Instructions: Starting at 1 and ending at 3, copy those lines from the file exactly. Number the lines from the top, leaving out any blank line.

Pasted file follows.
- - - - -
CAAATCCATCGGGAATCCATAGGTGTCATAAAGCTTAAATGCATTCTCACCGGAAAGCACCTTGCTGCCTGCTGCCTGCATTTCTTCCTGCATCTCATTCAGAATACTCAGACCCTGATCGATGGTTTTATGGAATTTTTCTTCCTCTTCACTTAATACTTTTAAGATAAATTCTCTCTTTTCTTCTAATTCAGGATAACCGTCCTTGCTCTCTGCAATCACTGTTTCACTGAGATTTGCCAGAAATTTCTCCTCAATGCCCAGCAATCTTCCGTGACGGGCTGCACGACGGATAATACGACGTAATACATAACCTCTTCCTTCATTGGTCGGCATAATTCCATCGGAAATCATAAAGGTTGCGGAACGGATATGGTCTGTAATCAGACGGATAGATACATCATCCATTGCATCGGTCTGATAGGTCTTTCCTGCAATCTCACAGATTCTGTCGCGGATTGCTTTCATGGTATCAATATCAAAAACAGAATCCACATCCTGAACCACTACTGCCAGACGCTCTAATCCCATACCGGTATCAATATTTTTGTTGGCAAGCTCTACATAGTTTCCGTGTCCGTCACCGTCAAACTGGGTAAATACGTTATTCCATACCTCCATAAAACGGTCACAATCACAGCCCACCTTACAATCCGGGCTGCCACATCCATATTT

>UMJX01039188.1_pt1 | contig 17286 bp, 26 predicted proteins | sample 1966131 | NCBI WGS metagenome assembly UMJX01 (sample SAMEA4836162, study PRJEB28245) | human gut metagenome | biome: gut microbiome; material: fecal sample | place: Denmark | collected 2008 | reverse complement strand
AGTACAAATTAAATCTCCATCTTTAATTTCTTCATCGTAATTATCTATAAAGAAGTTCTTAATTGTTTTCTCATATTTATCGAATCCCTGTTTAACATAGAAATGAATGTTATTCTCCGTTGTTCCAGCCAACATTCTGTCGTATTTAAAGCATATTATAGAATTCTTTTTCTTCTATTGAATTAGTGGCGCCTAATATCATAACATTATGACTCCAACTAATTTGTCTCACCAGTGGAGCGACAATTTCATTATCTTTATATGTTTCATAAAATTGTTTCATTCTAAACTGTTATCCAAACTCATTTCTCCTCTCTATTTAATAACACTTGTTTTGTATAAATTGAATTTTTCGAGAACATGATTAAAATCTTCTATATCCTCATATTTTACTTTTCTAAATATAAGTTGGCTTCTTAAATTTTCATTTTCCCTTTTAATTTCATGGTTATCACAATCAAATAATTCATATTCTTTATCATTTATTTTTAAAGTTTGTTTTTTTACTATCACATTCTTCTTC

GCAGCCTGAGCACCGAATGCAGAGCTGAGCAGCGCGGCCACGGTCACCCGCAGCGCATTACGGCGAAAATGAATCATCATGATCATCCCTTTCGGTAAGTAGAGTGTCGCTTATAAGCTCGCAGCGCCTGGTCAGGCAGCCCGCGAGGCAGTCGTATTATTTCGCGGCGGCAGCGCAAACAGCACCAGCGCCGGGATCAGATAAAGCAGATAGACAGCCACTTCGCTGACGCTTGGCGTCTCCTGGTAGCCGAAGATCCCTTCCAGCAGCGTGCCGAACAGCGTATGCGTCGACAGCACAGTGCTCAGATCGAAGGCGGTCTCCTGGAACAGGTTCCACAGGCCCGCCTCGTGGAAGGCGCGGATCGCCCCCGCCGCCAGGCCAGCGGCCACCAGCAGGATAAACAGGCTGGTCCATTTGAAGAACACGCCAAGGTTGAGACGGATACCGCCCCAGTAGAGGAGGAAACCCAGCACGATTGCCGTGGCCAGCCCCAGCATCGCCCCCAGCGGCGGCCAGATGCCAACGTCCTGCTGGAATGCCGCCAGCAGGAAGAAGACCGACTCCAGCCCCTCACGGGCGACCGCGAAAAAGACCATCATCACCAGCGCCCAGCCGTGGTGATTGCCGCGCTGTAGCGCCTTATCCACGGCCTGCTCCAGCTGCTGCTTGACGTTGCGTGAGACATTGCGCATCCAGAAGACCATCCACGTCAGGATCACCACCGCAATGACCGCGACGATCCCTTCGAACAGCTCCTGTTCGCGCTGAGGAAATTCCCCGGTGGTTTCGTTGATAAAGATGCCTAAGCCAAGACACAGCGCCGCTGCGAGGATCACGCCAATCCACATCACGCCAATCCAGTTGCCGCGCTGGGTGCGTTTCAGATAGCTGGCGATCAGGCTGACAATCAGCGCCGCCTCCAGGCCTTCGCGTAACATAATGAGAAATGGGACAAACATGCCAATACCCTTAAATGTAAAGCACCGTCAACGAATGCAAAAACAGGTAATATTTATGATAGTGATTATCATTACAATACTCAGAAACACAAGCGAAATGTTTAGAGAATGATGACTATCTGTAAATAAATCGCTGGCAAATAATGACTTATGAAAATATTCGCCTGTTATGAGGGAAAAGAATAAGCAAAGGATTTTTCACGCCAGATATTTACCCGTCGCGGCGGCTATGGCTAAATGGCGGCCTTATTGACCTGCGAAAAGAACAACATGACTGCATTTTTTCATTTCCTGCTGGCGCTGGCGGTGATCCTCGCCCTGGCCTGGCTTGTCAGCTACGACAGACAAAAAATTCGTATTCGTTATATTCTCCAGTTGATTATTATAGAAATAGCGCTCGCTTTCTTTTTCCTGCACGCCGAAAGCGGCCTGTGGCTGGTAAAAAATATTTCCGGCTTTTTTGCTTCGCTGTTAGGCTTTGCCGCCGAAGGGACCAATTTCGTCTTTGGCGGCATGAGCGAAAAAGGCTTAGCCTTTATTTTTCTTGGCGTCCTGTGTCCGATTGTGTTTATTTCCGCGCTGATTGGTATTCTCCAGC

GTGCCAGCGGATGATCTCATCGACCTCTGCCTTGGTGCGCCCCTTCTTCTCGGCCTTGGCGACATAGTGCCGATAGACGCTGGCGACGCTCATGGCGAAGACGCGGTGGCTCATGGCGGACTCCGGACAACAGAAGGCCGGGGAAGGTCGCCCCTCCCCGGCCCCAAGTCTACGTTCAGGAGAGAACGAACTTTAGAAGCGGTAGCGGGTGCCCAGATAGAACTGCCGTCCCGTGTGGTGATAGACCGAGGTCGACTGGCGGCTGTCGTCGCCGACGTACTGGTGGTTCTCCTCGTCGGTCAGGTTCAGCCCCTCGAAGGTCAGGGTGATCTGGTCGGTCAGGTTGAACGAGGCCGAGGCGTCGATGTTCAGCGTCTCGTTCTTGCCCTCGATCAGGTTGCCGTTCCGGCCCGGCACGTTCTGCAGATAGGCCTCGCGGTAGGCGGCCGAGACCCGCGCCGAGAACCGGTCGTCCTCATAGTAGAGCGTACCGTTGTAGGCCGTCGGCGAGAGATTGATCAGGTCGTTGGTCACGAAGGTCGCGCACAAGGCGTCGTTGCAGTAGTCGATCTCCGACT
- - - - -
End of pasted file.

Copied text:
CAAATCCATCGGGAATCCATAGGTGTCATAAAGCTTAAATGCATTCTCACCGGAAAGCACCTTGCTGCCTGCTGCCTGCATTTCTTCCTGCATCTCATTCAGAATACTCAGACCCTGATCGATGGTTTTATGGAATTTTTCTTCCTCTTCACTTAATACTTTTAAGATAAATTCTCTCTTTTCTTCTAATTCAGGATAACCGTCCTTGCTCTCTGCAATCACTGTTTCACTGAGATTTGCCAGAAATTTCTCCTCAATGCCCAGCAATCTTCCGTGACGGGCTGCACGACGGATAATACGACGTAATACATAACCTCTTCCTTCATTGGTCGGCATAATTCCATCGGAAATCATAAAGGTTGCGGAACGGATATGGTCTGTAATCAGACGGATAGATACATCATCCATTGCATCGGTCTGATAGGTCTTTCCTGCAATCTCACAGATTCTGTCGCGGATTGCTTTCATGGTATCAATATCAAAAACAGAATCCACATCCTGAACCACTACTGCCAGACGCTCTAATCCCATACCGGTATCAATATTTTTGTTGGCAAGCTCTACATAGTTTCCGTGTCCGTCACCGTCAAACTGGGTAAATACGTTATTCCATACCTCCATAAAACGGTCACAATCACAGCCCACCTTACAATCCGGGCTGCCACATCCATATTT

>UMJX01039188.1_pt1 | contig 17286 bp, 26 predicted proteins | sample 1966131 | NCBI WGS metagenome assembly UMJX01 (sample SAMEA4836162, study PRJEB28245) | human gut metagenome | biome: gut microbiome; material: fecal sample | place: Denmark | collected 2008 | reverse complement strand
AGTACAAATTAAATCTCCATCTTTAATTTCTTCATCGTAATTATCTATAAAGAAGTTCTTAATTGTTTTCTCATATTTATCGAATCCCTGTTTAACATAGAAATGAATGTTATTCTCCGTTGTTCCAGCCAACATTCTGTCGTATTTAAAGCATATTATAGAATTCTTTTTCTTCTATTGAATTAGTGGCGCCTAATATCATAACATTATGACTCCAACTAATTTGTCTCACCAGTGGAGCGACAATTTCATTATCTTTATATGTTTCATAAAATTGTTTCATTCTAAACTGTTATCCAAACTCATTTCTCCTCTCTATTTAATAACACTTGTTTTGTATAAATTGAATTTTTCGAGAACATGATTAAAATCTTCTATATCCTCATATTTTACTTTTCTAAATATAAGTTGGCTTCTTAAATTTTCATTTTCCCTTTTAATTTCATGGTTATCACAATCAAATAATTCATATTCTTTATCATTTATTTTTAAAGTTTGTTTTTTTACTATCACATTCTTCTTC